Out of the Typecasting Well at Last, Richard Crenna Hoists a Sophisticated New Image

updated 01/24/1983 AT 01:00 AM EST

originally published 01/24/1983 AT 01:00 AM EST

My career is like ragweed pollen," says Richard Crenna amiably. "It's almost always in the air, but sometimes it's a bit stronger than at others."

Right now Crenna's career is nothing to sneeze at. At 56, saddlesore after years cast as TV bumpkins on The Real McCoys and Our Miss Brooks, Crenna is so smoothly playing Patty Duke Astin's suave surgeon husband on ABC's sophisticomedy It Takes Two he might have been to the leading role born. Doesn't he feel bitter about all those years as somebody else's straight man? "An actor's job is to act," he explains. "You can do crap—and that's how you learn things."

Crenna has honed his craft doing TV acting (Slattery's People) and directing (Lou Grant) and playing second leads in such movies as The Sand Pebbles with Steve McQueen. But nobody really noticed until he surprised critics as the brutal husband in 1981 's Body Heat and last year as Sylvester Stallone's slightly psycho Green Beret commander in First Blood.

Given those successes, many fans were surprised when he took on another TV series. "I like to work," Crenna reasons. "Acting is a profession, not a hobby, and you never know when the next picture is coming along." But It Takes Two proved to be a snug fit. "It's a loving show," says Crenna. "I like the guy; I like the lady; we love and respect our kids. That, to me, is something unique in sitcom."

Ditto Hollywood. Married for 25 years to second wife Penni Smith, 53, Crenna dotes on their children: Seana, 30, an airline stewardess (Penni's daughter from an earlier marriage), Richard Anthony, 23, a UCLA history major, and Maria, 17, a high school senior just one inch shorter than her 6'1" father. The Crennas live comfortably in a rambling ranch house in Encino that the master of the house has considerably redesigned ("If I hadn't been an actor, I would have been an architect"). It's not just the backpacking excursions and skiing trips to Vail that keep the family close. Crenna is a concerned parent. When Seana narrowly escaped rape last year, Crenna became an impassioned supporter of the Santa Monica Rape Treatment Center.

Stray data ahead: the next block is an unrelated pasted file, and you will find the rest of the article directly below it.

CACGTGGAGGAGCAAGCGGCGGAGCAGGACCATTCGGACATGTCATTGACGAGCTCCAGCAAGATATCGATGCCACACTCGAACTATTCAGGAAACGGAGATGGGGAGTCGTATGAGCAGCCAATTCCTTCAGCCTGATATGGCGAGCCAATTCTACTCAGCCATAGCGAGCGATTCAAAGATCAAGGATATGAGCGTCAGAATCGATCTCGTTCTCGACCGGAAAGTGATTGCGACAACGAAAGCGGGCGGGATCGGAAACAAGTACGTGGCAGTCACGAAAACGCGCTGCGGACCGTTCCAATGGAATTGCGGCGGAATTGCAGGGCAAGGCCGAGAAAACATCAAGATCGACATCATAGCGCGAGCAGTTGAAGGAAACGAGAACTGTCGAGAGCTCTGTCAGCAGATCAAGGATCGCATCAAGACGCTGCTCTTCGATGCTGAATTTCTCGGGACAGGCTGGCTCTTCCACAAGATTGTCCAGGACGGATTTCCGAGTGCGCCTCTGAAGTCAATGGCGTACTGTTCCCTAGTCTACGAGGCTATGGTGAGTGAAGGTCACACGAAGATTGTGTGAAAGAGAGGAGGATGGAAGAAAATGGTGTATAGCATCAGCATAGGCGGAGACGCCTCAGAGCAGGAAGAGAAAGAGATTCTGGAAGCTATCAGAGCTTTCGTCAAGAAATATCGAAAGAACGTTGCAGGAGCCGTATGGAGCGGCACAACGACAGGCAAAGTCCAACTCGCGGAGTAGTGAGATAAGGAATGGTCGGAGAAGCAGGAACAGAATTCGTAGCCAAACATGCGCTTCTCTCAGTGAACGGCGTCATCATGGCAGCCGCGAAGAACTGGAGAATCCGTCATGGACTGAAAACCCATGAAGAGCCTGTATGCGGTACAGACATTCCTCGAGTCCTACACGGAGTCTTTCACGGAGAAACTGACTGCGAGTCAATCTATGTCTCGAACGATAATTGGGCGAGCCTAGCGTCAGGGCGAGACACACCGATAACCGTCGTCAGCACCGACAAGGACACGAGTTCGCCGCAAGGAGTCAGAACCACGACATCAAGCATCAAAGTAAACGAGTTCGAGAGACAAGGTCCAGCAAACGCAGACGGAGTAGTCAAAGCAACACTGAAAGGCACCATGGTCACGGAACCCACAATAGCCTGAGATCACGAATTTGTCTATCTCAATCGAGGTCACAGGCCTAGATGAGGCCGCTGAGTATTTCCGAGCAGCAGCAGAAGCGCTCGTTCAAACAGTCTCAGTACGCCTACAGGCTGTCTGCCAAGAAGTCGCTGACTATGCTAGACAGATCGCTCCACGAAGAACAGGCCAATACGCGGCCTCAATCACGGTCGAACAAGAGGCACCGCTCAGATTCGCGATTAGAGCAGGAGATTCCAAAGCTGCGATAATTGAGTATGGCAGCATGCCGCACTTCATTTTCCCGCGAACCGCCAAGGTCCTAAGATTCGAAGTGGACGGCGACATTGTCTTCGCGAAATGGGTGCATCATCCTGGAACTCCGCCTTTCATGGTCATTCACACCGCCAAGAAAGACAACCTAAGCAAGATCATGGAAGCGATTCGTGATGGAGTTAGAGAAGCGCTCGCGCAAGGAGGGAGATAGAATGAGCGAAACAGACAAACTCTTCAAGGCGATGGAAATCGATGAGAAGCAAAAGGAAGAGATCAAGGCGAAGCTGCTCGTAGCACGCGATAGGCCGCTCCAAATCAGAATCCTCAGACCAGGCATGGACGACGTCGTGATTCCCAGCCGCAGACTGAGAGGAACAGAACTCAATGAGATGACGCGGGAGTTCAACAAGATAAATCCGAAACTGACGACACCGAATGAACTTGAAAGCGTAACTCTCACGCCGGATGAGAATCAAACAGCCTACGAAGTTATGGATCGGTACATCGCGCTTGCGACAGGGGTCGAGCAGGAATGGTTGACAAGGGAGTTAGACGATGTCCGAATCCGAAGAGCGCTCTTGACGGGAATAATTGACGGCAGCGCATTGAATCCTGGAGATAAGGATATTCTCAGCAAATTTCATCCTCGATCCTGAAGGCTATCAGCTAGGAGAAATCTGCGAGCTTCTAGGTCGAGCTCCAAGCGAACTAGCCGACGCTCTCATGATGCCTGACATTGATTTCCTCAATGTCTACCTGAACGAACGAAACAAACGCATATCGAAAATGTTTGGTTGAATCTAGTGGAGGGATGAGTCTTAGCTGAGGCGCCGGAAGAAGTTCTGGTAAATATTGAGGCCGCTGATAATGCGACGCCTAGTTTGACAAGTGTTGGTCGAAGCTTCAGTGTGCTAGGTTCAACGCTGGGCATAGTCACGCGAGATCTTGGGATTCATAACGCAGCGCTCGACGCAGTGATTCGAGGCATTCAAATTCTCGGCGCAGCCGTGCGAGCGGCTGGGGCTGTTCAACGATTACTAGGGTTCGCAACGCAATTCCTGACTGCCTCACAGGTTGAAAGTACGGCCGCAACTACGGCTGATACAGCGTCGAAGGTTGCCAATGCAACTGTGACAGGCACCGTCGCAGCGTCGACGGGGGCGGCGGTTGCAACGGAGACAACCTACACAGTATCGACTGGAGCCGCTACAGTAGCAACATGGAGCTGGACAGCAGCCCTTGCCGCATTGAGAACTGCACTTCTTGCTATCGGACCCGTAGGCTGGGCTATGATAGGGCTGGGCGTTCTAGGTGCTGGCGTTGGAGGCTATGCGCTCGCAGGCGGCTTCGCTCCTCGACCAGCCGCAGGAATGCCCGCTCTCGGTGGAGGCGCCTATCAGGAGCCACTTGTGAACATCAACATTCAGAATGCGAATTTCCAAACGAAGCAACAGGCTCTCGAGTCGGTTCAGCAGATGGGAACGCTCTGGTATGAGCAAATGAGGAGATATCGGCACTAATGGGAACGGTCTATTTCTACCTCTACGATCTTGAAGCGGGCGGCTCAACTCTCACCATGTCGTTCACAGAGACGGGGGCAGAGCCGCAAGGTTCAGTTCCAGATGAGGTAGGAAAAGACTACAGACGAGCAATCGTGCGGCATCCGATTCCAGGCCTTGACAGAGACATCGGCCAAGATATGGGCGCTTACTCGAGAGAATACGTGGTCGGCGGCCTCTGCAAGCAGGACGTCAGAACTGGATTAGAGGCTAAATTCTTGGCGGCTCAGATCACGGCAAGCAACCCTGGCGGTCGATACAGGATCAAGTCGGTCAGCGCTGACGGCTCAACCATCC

Richard first met Penni, an interior decorator, and her roommate Babs on the beach at Malibu. Penni tried at first to set him up with her friend. "But we hit it off and that was the end of ol' Babs," says Penni with a laugh. Four years later the duo married. Since then Penni and the children have traveled wherever Richard's work took him. "We decided very early," says Crenna, "that the children were going to live with us, we weren't going to live with them."

Crenna, an L.A.-born only child of a pharmacist father and hotel manager mother, always stuck close to home. He perfected his gift for mimicry by watching transients at his mother's hotels, graduated from USC in 1952, and has been a radio, TV and movie fixture ever since.

Crenna will appear next month with Jon Voight in Table for Five, but he's one of the few actors around who don't view movies as Mecca. "I see these guys in big hit series saying they're going off and have a career," he says. "I wish there was a school to teach them the realities once they're off the air—boom! It's over." Happily for Crenna, he's already graduated. If "boom" comes, he'd be content tinkering with the household tools he can't resist buying. "My fantasy now," he says with a wide grin, "is to open up a hardware store."

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